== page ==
Confessions of a Laid-off Lawyer

Just Your Average Joe Blogging Away His Debt—In One Year or Less

Serenity, Courage, and Wisdom

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Total Black: $75.67
Total Red: $230,649.18

I started writing a bit of today’s entry from the temp job, typing it in a word document shrunk to about two inches by two inches, neatly disguised as a box on CNN’s website.  Not that it would have mattered since the document reviewing software had frozen up on us and we were left with nothing to do.  But I didn’t want my true identity discovered.  Overall, I’m actually enjoying this experience.  Perhaps it’s odd, but so far the contract attorney work seems fun.  Well . . . I take that back.  The people seem fun.  Correction: some of the people are fun.  And that makes the work tolerable.  We’ve got an interesting mix of people and the law firm is really welcoming and laid-back.  That said though, a senior associate insisted that we’re not here to just “chill and bill.”  And that’s a valid point.  As attorneys we all have ethical obligations to uphold.

The project grew today to about seventy-five people.  That’s a lot of people (and personalities) lumped into the same room.  I hope I can keep my cool because already some people are starting to irritate me.  The Woman Who Sits Next To Me says she can’t wait to see me go crazy since this is such a foreign experience for me.  She thinks I’ll soon end up like the rest of the temps and joked, just because I brought in my own mouse (I like the roller ball type) that I’ll be one of the weirdos, probably with earmuffs on.  I laughed.  I don’t wear earmuffs.  Maybe earplugs, but not earmuffs.  Throughout the day she shared war stories with me of the crazy people she worked with in the past or heard about: an older guy listening to classical music and conducting in time with music—at his monitor.  The guy who brought a carpet and a lamp to the job for his workspace.  And supposedly there’s a guy at our job who is sitting on an exercise ball at his desk so he’ll get a workout while reviewing docs.  God grant me the serenity . . . .  Isn’t that how the prayer goes?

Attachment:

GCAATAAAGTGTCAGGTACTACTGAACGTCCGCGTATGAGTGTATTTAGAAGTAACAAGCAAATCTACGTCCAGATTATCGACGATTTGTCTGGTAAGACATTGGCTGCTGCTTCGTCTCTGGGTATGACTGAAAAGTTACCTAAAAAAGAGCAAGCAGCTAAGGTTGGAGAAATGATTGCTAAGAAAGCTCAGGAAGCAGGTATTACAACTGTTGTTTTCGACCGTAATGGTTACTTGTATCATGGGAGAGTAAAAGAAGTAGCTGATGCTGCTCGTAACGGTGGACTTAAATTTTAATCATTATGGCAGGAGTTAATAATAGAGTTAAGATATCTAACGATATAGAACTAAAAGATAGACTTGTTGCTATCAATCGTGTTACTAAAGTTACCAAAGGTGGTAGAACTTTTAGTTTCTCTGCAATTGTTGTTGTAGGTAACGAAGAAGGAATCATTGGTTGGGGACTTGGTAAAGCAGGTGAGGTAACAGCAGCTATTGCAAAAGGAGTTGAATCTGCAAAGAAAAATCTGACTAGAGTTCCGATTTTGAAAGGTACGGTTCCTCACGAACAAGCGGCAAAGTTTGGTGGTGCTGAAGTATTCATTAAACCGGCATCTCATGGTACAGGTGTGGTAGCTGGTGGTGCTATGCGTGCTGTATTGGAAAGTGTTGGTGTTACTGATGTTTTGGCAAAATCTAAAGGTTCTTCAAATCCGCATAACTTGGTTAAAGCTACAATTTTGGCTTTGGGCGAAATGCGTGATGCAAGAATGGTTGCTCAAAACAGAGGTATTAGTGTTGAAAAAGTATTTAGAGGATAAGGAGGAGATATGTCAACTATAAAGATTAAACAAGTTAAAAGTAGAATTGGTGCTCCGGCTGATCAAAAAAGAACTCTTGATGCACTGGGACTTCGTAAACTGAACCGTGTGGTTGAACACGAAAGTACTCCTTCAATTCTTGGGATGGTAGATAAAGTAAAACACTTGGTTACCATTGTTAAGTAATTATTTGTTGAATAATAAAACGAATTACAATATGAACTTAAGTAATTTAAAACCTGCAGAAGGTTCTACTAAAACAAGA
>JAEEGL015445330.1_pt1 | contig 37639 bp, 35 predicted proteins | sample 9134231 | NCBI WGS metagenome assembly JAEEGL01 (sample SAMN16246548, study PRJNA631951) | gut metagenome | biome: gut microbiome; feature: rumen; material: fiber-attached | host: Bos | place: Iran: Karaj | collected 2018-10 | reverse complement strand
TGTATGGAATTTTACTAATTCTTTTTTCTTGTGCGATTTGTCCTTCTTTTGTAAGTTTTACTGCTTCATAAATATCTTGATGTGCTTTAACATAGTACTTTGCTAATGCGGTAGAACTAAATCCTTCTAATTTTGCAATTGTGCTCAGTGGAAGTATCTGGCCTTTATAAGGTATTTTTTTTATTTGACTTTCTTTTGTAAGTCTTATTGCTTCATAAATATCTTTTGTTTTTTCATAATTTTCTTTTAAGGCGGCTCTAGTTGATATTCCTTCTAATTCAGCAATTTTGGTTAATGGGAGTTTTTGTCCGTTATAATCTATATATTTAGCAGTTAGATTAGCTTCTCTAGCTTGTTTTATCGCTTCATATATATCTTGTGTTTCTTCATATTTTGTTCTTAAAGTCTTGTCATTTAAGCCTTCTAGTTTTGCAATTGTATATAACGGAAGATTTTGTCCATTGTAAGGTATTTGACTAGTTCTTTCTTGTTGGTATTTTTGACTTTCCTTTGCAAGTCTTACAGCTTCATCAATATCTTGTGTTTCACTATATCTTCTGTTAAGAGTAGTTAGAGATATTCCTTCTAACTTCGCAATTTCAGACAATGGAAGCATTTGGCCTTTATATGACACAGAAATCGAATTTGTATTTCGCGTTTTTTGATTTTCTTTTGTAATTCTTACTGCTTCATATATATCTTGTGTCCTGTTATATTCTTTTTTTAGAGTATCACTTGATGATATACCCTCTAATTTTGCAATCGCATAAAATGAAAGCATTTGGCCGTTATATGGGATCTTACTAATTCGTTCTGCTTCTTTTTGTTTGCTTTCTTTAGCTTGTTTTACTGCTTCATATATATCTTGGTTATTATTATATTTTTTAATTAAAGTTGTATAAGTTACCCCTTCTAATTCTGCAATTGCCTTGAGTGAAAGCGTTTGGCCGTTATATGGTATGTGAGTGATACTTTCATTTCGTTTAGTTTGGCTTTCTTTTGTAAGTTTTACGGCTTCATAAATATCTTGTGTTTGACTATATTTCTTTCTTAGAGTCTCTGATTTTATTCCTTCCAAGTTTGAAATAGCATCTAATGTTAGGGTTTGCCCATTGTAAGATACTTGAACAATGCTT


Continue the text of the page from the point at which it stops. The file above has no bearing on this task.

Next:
Got to thinking today: do I still get to call myself “laid-off”?  I suppose temp work is just that: temporary.  It’s not a permanent position, though many people treat it that way.  And that’s ok for them, I suppose.  I heard a few people on the two different temp assignments I’ve now had (the first was just a one-week inventory project) talking about the years they’ve spent in this field.  As committed as I am to getting out of debt, I don’t know if I could stomach a year of this work—just on principle.  As I was walking home tonight, listening to music on shuffle, “What Did I Do With My Life?” by Lenny Kravitz came on.